After moving to Paris, Vincent shifted from an agrarian focus to priestly service. He realized that relationships and events are like seeds. Each contains covert energy. Through his relationship with the Gondi family, Vincent discovered a spiritual poverty among the peasants residing on the family estates. When learning of their situation, Mme. de Gondi asked “What must be done?” This good woman planted the first seed of the mission. Her query and Vincent’s zeal produced the Congregation of the Mission (Vincentian Priests and Brothers) in France in 1625. The first mission preached by Vincent at Folleville in 1617, “has always been considered as the seed for all the others to follow.”(7)
Months later at Châtillon, after visiting the home of a family where illness prevailed, Vincent grasped both their need of assistance and the full extent of material poverty. His awareness became a root for creativity and practicality to grow into action as organized charity.(8) At Vincent’s invitation, women of the town “joined forces to take their turn to assist the sick poor,” thus forming the first Confraternity of Charity. This seedling would develop branches, initially in Paris. Soon, pastors replicated this model throughout France.(9)
In 1623, another event in Paris embedded seeds of hope deep within a distressed wife and mother seeking interior peace. Louise de Marillac had an extraordinary experience of light (or lumière), which freed her from anxiety and doubts. Inner peace permeated the core of her being. Aware that she would “live in a small community” and “help her neighbor,” Louise “did not understand” how that would be possible since “there was to be much coming and going.”(10) As a widow several years later, Louise began to assist with Vincent de Paul’s charitable works. Recognizing her potential, in 1629 Vincent sent Louise to Montmirail as his deputy. This was the first of many supervisory visits to the Confraternities of Charity.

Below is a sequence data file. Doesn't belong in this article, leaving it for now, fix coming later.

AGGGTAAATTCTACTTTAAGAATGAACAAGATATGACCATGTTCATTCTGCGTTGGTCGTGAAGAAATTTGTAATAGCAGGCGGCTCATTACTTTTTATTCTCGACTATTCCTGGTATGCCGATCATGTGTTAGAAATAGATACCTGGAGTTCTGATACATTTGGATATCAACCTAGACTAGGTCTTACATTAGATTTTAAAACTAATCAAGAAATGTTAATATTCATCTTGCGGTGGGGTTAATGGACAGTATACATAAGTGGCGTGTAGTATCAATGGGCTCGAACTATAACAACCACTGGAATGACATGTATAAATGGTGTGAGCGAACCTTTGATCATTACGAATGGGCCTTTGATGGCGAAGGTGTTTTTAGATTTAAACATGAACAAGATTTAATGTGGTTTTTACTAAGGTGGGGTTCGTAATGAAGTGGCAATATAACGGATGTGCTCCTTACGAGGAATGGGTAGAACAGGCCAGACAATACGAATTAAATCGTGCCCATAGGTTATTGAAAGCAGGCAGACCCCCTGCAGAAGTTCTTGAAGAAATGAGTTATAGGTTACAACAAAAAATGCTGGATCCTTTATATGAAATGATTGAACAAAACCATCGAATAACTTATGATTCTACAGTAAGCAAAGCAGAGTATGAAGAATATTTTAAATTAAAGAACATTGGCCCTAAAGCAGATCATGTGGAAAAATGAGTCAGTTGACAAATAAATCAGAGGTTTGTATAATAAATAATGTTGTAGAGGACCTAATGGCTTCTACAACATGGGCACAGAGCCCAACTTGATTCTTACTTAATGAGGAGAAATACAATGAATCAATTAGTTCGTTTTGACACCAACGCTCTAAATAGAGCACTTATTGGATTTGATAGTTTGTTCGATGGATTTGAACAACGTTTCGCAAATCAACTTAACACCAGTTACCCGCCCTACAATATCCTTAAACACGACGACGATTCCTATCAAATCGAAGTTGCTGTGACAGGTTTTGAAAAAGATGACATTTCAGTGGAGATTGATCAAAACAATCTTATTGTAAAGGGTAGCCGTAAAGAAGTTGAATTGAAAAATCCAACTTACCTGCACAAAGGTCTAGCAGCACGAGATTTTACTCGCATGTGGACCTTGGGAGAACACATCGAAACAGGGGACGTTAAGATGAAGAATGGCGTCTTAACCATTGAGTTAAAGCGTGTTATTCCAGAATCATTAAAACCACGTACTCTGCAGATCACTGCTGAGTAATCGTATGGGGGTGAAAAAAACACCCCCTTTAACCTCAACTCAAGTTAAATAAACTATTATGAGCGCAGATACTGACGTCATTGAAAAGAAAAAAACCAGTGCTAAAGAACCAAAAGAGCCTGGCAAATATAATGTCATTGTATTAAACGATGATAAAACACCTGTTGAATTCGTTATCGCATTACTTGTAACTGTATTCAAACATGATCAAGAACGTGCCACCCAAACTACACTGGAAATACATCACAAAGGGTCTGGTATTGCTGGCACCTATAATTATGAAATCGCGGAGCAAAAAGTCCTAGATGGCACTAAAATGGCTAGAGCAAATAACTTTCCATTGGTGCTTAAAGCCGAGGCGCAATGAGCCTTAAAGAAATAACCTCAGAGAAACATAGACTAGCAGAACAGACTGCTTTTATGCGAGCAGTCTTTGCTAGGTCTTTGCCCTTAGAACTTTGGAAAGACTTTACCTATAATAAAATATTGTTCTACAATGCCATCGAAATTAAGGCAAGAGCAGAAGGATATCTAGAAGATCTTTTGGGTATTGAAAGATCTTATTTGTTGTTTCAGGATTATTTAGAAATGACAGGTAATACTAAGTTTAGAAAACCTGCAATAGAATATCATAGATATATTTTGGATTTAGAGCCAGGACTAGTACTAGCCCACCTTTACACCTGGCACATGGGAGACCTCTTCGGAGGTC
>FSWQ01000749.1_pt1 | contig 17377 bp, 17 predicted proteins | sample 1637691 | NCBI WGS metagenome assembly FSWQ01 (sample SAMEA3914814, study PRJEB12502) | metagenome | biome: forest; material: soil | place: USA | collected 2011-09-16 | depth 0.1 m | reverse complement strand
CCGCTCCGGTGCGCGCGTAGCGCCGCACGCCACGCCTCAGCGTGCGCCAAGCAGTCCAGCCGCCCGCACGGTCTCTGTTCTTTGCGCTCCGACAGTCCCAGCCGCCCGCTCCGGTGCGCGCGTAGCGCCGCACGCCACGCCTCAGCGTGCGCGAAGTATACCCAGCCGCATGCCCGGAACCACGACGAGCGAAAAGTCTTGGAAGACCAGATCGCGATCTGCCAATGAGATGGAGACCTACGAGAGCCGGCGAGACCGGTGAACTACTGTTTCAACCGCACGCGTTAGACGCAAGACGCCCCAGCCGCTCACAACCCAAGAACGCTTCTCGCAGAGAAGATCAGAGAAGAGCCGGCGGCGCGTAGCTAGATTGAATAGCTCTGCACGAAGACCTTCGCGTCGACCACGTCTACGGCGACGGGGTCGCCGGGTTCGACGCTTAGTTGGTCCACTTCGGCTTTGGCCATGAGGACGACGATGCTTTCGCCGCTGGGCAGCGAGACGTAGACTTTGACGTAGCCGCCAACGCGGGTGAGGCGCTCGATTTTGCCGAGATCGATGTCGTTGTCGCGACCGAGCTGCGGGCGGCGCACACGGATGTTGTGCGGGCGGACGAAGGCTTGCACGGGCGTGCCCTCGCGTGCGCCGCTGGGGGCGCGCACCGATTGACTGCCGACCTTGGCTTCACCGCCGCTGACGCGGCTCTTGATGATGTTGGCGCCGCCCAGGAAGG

Marguerite Naseau, a woman from the countryside, learned that volunteers were caring for sick and impoverished people through the Confraternities of Charity in Paris. She heard Vincent preaching and shared her desire to render such charitable services.(11) Perceiving that this encounter held a seed of great value, Vincent sent Marguerite to Louise de Marillac, now his collaborator. Louise formed the women who desired to commit themselves to be servants of the sick poor, and Marguerite became the first Servant of the Sick Poor. Together, Marguerite, Louise, Vincent, and the first sisters planted the seeds of mission, which developed into the Company of the Daughters of Charity in 1633. The Ladies of Charity of the Hôtel-Dieu was the next foundation established in Paris in 1634.
As a Catholic priest and man of action, Vincent de Paul proclaimed the word of God like seeds sown in the hearts of his listeners awaiting their moment of grace.(12) For persons in need, Vincent was generous and practical. His benevolence included “money, food, clothing, medicine, tools, seed for sowing, and other necessities to sustain life.”(13) A master of dialogue and diplomacy, Vincent responded to the grace of the moment, believing that God speaks through events, encounters, persons, and sometimes grains of millet.(14)
Elizabeth Seton used the image of sowing “the little mustard seed” in reference to her own Sisters of Charity of St. Joseph’s.(15) She reminded the women that “Every good work…we do is a grain of seed for eternal life.”(16) In a meditation comparing heaven to a mustard seed, Louise de Marillac wrote, “I am “well aware that this seed contains great strength within itself, both in its capacity to multiply and in the quality it gives to everything that is seasoned with it.”(17) Her deep desire was that the “seed may grow to its full perfection.”(18) Vincent would have certainly affirmed the important role of each person in collaborating to plant and nurture seeds of the mission to flourish.
Believe me, there is nothing like being faithful and persevering for the greater good once we have committed ourselves. May we be faithful to the mission of DePaul University in following the “way of wisdom.”(19) Let us be persons of integrity who honor the dignity and humanity of everyone, and let us embrace our responsibilities to one another and the common good. The result will be that we shall grow in virtue and God’s grace as the tiny grain of mustard seed grows into a large shrub over time.(20) I pray that the DePaul University community collaborates to transform society—to eliminate racism and eradicate oppression—so that mutual respect, justice, compassion, and peace may prevail for all people.
How familiar am I with the energy of seeds? Their potential? What seeds have I planted? Nurtured? Harvested?
How sensitive am I to inner prompts that invite me to reflect on and recognize the veiled wisdom in unplanned events and providential encounters?